The Miami Open had one distinct advantage on Indian Wells over the last 14 years: the presence of Venus and Serena Williams. This year Serena took some of that edge away, but Miami will still be happy to welcome the Williamses back, Serena’s knee permitting. The upshot is that the women's draw, with Venus joining her sister and most of the Top 20 present and accounted for, is as loaded as ever.
The strained quadriceps muscle that forced Serena to withdraw from Indian Wells is still an issue; she’s being evaluated again in Miami on Tuesday. But as I write this, she was planning to play her opening match on Friday night against Monica Niculescu, the same woman whom she struggled so mightily to defeat in the desert last week. In fact, Serena’s first two matches could be a re-run of Indian Wells: She’s scheduled to face Zarina Diyas again in the third round.
If the knee obliges, or even if it’s a little wobbly, Serena is the favorite to advance out of this section—until she's officially out of the tournament, it's hard to pick against a seven-time champion. But her quarter does hold its share of dangers. The other seeds here are Ana Ivanovic, Sabine Lisicki, Garbine Muguruza, Sara Errani, Angelique Kerber, and Svetlana Kuznetsova. Of those, Ivanovic, Muguruza, Kerber, Lisicki, and Kuzzie all own at least one win over Serena.
Simona Halep, the top seed in this section, has had some trouble following up deep runs in the past, and her final-round win in Indian Wells on Sunday came with a tweak or two to her lower body. But afterward, she sounded ready to try to keep the momentum from that match rolling. Halep may start doing it against a ghost from tennis' past: Wild card Nicole Vaidisova could be her first opponent. Somehow—is this possible?—Vaidisova is still only 25, just two years older than Halep.
Eugenie Bouchard is the top seed on the other side of this quarter. Her first significant event with new coach Sam Sumyk ended in an ugly defeat to Lesia Tsurenko in Indian Wells. Another early loss seems possible here as well. Madison Keys, Belinda Bencic, Lucie Safarova, and last week’s finalist, Jelena Jankovic, are all in Bouchard’s half.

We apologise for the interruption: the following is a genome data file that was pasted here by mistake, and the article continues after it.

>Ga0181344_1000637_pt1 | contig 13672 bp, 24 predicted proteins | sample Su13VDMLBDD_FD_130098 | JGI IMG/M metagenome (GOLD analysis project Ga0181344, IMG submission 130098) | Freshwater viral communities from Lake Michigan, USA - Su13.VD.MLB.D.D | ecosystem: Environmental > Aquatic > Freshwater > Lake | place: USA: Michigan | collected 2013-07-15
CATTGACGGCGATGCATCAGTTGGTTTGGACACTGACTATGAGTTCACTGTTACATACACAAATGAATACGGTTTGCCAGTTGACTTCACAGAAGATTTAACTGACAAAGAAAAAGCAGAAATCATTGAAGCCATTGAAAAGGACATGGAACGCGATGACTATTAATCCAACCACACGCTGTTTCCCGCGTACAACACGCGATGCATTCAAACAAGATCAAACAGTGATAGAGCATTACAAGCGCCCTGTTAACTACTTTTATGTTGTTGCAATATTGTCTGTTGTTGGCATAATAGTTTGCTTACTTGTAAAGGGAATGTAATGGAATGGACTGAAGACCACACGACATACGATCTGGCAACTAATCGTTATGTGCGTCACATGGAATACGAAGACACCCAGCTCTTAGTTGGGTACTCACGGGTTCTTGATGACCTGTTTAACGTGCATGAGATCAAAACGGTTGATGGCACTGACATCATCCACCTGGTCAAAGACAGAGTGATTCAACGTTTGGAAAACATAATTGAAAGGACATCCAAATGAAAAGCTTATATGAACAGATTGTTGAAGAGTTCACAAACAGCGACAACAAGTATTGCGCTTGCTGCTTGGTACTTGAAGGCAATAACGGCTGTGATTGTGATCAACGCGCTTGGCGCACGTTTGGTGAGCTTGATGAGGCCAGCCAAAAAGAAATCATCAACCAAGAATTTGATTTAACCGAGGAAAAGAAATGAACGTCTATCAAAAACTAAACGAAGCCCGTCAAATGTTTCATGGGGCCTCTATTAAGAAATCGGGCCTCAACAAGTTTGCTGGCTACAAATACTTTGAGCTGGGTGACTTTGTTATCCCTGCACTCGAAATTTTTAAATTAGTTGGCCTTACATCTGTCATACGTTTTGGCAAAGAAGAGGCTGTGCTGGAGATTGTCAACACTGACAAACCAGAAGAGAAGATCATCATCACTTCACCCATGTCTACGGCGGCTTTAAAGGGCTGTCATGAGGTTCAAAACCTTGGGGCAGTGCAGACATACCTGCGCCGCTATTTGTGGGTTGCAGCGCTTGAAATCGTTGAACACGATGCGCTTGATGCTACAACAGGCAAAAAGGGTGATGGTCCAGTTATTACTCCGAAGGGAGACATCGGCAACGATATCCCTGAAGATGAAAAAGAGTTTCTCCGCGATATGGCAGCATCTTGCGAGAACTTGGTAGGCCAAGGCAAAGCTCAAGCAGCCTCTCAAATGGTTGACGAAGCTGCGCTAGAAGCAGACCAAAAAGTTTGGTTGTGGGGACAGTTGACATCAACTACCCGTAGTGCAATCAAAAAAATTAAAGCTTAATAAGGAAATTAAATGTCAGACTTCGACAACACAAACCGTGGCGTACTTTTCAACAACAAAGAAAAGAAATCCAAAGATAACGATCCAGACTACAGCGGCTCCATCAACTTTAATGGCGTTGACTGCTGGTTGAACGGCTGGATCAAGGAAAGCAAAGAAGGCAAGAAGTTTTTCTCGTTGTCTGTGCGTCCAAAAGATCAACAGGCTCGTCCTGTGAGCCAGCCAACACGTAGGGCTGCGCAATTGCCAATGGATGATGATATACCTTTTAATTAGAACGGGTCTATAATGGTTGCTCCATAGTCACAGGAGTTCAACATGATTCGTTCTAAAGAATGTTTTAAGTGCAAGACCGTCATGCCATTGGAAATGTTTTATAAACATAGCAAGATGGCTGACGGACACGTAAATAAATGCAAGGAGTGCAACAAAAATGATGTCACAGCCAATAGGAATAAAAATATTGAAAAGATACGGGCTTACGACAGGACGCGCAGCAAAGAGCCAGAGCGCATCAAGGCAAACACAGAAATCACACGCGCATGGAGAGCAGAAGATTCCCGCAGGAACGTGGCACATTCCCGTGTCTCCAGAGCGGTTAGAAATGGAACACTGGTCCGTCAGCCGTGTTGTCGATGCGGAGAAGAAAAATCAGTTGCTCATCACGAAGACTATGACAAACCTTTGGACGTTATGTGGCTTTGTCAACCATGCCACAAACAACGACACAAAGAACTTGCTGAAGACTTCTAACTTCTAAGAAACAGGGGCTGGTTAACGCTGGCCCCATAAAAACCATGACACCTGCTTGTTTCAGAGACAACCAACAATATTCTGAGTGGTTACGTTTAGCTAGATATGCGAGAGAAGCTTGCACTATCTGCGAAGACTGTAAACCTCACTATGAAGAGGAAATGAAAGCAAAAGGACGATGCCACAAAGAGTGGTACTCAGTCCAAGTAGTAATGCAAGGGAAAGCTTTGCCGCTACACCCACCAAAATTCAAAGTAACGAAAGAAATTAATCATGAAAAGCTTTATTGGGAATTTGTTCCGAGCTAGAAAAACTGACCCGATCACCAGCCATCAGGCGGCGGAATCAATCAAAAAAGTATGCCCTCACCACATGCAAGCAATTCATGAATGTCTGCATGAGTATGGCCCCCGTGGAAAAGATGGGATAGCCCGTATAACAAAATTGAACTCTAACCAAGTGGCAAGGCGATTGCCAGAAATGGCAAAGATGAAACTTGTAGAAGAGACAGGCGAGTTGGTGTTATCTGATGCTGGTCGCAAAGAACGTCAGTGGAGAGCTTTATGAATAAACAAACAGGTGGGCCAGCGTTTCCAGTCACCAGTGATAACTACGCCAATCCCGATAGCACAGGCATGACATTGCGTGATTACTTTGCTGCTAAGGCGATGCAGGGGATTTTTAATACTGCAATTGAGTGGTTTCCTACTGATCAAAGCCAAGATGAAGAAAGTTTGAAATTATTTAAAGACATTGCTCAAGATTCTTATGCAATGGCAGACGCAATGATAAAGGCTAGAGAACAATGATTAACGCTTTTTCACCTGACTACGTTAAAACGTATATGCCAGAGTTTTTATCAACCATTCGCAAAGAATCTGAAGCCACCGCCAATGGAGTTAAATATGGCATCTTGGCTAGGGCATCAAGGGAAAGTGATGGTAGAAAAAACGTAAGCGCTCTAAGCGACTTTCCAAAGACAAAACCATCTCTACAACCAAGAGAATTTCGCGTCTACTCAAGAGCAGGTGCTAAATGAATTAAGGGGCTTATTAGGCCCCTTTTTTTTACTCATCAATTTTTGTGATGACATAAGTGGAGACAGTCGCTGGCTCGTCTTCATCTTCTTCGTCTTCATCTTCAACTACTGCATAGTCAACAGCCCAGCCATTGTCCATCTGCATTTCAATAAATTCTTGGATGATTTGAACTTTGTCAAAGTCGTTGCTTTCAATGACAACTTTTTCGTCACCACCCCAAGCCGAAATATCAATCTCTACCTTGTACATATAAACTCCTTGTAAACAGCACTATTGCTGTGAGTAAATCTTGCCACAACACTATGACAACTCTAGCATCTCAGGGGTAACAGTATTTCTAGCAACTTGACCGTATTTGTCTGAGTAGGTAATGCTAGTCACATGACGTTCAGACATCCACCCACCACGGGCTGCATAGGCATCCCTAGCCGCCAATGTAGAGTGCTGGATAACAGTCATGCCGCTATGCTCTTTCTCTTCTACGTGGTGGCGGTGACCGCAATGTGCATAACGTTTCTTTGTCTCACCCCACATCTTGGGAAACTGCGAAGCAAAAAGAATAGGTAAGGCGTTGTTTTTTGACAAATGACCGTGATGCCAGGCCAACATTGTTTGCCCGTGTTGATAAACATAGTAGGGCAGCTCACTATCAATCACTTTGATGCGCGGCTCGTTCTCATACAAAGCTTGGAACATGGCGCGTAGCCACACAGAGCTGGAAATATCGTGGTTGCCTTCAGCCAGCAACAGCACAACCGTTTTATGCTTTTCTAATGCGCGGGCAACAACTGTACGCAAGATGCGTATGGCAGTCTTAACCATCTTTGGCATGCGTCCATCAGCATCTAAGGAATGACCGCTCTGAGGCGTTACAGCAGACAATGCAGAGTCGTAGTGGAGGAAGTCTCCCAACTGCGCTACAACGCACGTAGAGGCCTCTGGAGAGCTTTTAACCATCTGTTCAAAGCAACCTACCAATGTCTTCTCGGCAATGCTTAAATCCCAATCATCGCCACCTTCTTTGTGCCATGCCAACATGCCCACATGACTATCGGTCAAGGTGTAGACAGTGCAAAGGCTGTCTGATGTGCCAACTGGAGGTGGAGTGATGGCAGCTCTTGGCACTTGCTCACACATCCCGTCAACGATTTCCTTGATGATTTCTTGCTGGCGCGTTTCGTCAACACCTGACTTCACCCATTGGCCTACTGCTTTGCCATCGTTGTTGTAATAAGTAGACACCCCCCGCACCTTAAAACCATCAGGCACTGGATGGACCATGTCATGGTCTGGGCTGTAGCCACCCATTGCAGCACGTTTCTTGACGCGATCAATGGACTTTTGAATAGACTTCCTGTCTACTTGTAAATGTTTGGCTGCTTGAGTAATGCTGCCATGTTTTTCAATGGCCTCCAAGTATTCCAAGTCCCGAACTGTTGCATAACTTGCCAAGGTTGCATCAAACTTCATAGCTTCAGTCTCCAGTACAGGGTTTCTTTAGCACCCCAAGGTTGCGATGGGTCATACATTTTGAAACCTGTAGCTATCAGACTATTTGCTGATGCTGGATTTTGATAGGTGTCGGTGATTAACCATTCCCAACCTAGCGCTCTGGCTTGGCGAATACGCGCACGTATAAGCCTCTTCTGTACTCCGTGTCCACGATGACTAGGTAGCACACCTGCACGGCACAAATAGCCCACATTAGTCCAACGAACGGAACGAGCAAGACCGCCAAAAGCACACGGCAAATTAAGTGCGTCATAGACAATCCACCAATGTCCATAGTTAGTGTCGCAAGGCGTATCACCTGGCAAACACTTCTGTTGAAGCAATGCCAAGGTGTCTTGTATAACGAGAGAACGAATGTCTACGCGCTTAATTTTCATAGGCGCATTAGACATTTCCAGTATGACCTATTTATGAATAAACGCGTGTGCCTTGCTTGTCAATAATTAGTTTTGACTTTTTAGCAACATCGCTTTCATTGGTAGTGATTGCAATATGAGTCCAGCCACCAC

Oh, and I almost missed Victoria Azarenka, who is buried in there near Jankovic. The world still eagerly awaits the first meeting between Sumyk students Azarenka and Bouchard.
What should we make of Caroline Wozniacki’s season so far? On the one hand, she’s in the Top 5 and coming off a recent (minor) title in Kuala Lumpur. On the other hand, she’s lost early at the two biggest events of the year, the Australian Open and Indian Wells. Now she’s the fourth seed in Miami, where she has never reached the final. Another early loss and it may be time to wonder about her ability to win important matches, rather than just lots of matches. Fulfilling her seeding won’t be easy: She could face Venus Williams in her second match.
Agnieszka Radwanska provides the intrigue on the other side of this quarter. How long before doubts begin to creep in about her partnership with Martina Navratilova? Counting Fed Cup, Radwanska’s record is 7-7 so far in 2015. But with Begu, Cornet, and Suarez Navarro the three seeds in her half, Aga should improve that in Miami; she won the title here in 2012, after all.
Like Rafael Nadal on the men's side, Maria Sharapova, a sometime Florida resident, has never won here; she's a five-time runner-up. This year she comes in after a bad loss to Flavia Pennetta in Indian Wells, but with a solid season of work already behind her. The Aussie Open runner-up should also like what she sees in her draw. Ekaterina Makarova is the second seed in this quarter, and Karolina Pliskova is slated to be Maria’s fourth-round opponent—Pliskova has been good so far in 2015, but is she ready-to-upset-Sharapova-in-Key-Biscyane good? That would be a major statement.
Also here: Caroline Garcia; the ever-slowly-improving Frenchwoman could play Sharapova in the third round.